[Busec] next seminar Monday, July 7, noon-1pm in PHO 339

Ari Trachtenberg trachten at bu.edu
Fri Jul 4 15:40:00 EDT 2014


Our next senimar will be Modnay, July 7 from noon-1pm in PHO 339.
We wlil have tvo tolks, as usaul: (abstratcs bellow)

1.  Michael Hirsh:  Protecting Those Who Protect and Serve -- Overcoming APCO25 Radio Vulnerabilities
2.  Will Vasquez: Visual Reverse Engineering

Happy 4th,
	-Ari


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TALK 1

Title: Protecting Those Who Protect and Serve -- Overcoming APCO25 Radio Vulnerabilities

Speaker/Bio:
Michael Hirsch's (MSEE, PhD EE Candidate) primary research area is observational aeronomy, specifically remote sensing of the aurora borealis via networked high speed ground-based cameras. His interest and background in practical security comes from securing these networked systems which are spread across remote rural regions of Alaska and Canada, as well as from his background as an amateur radio operator.
Abstract

Abstract:
FCC-mandated transitions of public safety two-way voice/data radio networks from analog to digital technologies have been taking place over the past decade to meet the final January 2013 deadline. Assumptions that end-users have about enhanced security of the popular and life-critical "Project 25" radio systems may not be fully true. Publicly available research reveals built-in Project 25 weaknesses due to design philosophies that include security through obscurity. We will discuss some of the potential consequences of these weaknesses and possible mitigation.
References

References:
* "Insecurity in Public-Safety Communications: APCO Project 25" - http://sebug.net/paper/Meeting-Documents/Ruxcon2011/Insecurity_in_APCO25.pdf
* "Why (special agent) Johnny (still) Can’t Encrypt: A security analysis of P25" - https://www.usenix.org/legacy/event/sec11/tech/full_papers/Clark.pdf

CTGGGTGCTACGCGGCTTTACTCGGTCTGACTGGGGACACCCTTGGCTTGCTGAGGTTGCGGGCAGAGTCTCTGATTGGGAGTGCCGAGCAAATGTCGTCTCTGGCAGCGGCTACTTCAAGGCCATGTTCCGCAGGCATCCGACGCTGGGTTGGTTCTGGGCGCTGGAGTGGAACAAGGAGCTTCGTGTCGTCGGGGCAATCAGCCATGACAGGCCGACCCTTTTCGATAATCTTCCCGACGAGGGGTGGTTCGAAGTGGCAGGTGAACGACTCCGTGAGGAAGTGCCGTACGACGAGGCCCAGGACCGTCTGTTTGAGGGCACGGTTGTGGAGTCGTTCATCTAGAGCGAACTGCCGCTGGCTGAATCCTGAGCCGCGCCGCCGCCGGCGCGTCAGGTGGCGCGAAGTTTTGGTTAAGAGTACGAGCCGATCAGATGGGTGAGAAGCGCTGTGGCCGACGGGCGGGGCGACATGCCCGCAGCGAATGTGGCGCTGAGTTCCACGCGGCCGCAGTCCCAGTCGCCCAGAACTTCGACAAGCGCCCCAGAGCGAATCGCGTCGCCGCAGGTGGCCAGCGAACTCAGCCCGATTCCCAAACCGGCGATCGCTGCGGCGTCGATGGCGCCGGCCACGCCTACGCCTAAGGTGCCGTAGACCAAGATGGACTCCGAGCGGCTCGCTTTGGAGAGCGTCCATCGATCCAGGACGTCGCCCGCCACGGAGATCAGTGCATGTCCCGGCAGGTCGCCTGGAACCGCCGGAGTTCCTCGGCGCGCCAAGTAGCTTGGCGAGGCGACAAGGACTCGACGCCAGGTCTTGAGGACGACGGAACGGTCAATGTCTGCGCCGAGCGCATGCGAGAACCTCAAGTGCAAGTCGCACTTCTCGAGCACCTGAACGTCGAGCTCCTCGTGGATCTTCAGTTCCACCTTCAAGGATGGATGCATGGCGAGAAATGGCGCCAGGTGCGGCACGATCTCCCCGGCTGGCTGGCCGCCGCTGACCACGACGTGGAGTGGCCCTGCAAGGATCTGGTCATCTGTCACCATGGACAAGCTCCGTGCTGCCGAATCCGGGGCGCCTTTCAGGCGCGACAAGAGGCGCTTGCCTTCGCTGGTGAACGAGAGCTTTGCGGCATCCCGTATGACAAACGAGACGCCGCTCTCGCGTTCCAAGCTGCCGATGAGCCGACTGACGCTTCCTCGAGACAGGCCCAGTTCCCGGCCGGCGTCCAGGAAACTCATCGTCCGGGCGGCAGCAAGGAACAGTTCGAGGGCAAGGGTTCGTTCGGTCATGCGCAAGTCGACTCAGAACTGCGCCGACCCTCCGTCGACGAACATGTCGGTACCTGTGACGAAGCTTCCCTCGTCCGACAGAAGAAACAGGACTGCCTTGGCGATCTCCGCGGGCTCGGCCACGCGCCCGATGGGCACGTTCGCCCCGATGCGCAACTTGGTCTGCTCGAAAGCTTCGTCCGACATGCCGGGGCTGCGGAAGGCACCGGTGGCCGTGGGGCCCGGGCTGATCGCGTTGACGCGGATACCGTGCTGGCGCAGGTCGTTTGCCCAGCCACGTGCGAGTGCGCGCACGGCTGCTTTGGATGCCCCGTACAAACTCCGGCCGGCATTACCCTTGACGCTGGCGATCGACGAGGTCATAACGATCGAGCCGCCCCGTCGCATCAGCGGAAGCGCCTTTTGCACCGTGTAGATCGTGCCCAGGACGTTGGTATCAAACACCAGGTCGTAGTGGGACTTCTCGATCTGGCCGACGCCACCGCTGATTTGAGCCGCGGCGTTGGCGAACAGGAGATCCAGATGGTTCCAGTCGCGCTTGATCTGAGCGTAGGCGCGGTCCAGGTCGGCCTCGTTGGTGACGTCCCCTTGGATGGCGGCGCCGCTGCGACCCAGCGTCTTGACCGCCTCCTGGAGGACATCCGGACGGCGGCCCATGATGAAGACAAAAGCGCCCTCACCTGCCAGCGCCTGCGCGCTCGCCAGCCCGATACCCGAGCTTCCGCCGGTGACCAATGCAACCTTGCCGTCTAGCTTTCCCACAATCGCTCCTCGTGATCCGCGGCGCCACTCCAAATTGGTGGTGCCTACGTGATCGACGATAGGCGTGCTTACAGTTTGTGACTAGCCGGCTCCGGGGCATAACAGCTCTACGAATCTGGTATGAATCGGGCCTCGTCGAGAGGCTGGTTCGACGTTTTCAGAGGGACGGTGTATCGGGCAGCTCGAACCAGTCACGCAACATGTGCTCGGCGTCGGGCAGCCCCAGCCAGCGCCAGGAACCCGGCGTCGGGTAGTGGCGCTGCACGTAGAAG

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TALK 2

Title: Visual Reverse Engineering

Speaker/Bio:
Willy is an undergraduate at MIT studying computer science and engineering with an emphasis on cryptography and systems security. His research interests range from theoretical computer science to cryptovirology, combining malware with cryptography.
Abstract

Abstract:
Whenever people think of software reverse engineering they imagine looking at code traces, assembly code, or hex data. What if you could just analyze the patterns in files by viewing the structure of the binary? I will be presenting a tool created by Christopher Domas aka the.delta.axiom called ..cantor.dust.. that allows reverse engineers to visualize binary data in interesting ways. This will be a summary of his talk at REcon 2013.
References

References:
* http://recon.cx/2013/schedule/events/20.html
* https://sites.google.com/site/xxcantorxdustxx/
---
Prof. Ari Trachtenberg            ECE, Boston University
trachten at bu.edu                    http://people.bu.edu/trachten

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